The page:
Saving My Clients from Themselves

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Sometimes I have to save my clients from themselves.  What does that mean?  It means that while they are very smart and great to work with, sometimes they get ahead of themselves and can cause a lease transaction to suddenly shift out from under them.

I know that commercial real estate brokers have a bad reputation at times of only being concerned with doing the deal in order to get paid.  Yes, there are brokers like that out there.  But the good ones, like me and my team, strive to do what’s best for the client.  My philosophy is that when you represent your client to the best of your ability and the client understands your role, the money always follows.

So how do I save clients from themselves?  By telling them the truth whether they want tolifeguard hear it or not.  Sometimes clients (both landlords and tenants) have to feel like they have won, even kicked butt on a negotiation – that’s just the way they are wired.  My role is to manage that aggressiveness with a cold dose of reality.   Occasionally it doesn’t make me the most popular person in the room, but I’m OK with that.

Here’s an example.  Perhaps I am representing a tenant who feels justified in demanding an aggressively low rental rate coupled with a heavy free rent period and a high construction allowance, but over the past 60 days, this particular landlord has gained some momentum and can now tighten the concessions.  We can also flip the example the other way – a creditworthy tenant is approaching me, as the leasing agent, with a mildly aggressive counter that is still within acceptable market terms, but I have had some good leasing activity and now the landlord wants to up the ante.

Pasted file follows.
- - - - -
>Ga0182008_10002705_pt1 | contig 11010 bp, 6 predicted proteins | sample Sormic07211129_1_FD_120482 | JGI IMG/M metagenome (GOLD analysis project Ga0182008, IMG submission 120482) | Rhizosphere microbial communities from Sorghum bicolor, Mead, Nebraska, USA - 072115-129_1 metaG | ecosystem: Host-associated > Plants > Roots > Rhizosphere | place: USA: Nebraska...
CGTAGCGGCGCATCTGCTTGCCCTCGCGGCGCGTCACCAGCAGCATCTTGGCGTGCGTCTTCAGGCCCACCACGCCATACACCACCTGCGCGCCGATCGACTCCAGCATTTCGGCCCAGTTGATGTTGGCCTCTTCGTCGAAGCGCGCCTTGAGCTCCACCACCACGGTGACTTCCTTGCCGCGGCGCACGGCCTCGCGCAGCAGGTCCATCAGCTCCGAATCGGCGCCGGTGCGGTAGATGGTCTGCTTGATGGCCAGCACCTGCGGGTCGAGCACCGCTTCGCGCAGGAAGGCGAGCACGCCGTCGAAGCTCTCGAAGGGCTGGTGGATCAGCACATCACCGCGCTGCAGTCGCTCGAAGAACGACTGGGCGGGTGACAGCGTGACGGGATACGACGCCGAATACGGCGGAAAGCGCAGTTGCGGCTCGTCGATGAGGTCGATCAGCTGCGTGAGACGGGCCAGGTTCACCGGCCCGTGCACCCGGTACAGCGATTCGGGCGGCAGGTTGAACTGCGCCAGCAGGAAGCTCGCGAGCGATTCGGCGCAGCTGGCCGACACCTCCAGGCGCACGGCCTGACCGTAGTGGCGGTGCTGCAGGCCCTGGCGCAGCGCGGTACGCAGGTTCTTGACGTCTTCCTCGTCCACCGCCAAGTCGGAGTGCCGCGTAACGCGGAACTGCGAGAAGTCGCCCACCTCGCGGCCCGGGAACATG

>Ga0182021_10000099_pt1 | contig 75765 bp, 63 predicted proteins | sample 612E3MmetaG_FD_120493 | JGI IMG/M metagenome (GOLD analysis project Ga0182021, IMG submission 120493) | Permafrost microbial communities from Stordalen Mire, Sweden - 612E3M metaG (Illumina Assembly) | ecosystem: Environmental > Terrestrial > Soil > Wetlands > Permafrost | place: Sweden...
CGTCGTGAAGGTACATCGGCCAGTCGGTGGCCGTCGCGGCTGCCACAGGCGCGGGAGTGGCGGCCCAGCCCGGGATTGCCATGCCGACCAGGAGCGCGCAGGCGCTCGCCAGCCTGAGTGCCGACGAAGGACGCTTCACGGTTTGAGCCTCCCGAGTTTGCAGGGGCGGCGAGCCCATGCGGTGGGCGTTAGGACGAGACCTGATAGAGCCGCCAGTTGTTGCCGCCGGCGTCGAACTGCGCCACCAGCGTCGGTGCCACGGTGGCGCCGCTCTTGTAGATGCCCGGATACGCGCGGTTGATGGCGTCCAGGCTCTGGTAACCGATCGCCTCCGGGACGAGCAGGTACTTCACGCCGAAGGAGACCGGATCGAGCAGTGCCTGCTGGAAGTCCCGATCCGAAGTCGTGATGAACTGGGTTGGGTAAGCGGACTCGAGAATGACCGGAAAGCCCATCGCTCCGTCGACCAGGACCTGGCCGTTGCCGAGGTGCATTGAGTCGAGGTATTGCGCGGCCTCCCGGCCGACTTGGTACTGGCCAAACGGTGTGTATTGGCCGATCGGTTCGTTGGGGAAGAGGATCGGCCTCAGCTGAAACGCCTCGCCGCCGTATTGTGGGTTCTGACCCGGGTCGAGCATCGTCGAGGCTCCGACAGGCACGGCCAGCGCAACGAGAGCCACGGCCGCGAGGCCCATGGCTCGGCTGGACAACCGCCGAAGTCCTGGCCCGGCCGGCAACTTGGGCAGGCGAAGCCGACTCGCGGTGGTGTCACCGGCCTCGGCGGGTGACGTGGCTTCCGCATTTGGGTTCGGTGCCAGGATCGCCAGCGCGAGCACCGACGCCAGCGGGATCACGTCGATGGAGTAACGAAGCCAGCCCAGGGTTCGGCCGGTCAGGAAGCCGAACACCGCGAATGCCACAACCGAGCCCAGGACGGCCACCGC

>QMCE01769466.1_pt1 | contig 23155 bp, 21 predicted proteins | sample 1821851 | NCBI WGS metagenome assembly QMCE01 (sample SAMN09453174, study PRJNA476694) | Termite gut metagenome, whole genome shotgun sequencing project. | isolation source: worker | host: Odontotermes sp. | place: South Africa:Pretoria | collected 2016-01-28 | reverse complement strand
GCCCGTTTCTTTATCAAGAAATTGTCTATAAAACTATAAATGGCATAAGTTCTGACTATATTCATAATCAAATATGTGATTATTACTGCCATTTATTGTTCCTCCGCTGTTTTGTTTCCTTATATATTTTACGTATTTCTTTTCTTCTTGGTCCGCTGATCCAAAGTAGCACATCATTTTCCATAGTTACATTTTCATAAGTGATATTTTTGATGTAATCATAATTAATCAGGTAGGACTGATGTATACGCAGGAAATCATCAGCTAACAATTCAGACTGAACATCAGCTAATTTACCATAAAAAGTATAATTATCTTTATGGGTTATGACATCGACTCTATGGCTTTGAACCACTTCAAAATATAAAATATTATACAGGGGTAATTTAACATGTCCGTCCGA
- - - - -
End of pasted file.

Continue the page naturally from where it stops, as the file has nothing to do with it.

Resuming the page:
As I begin discussing the terms, the client is pushing back hard on their position – which has some validity, but it won’t result in a lease transaction.  Here’s my value in the deal – I stand my ground and engage in a meaningful discussion/debate with my client.  Sometimes we go at it (some clients simply enjoy a rousing debate) or sometimes it’s outlined in an email – it depends on my client’s communication style.  Trust me – I get my point across (albeit in a professional manner).  Once I am sure they have understood and thought about my recommendation rationally, then I step back and let them make their own decision.  That’s part of my value proposition, “Helping my clients make informed real estate decisions.”

During the course of my 20 years as a commercial real estate broker, I have done over 600 lease transactions.  If you need help in making an informed decision about your office lease, give me a call.  You’ll be happy with the results.

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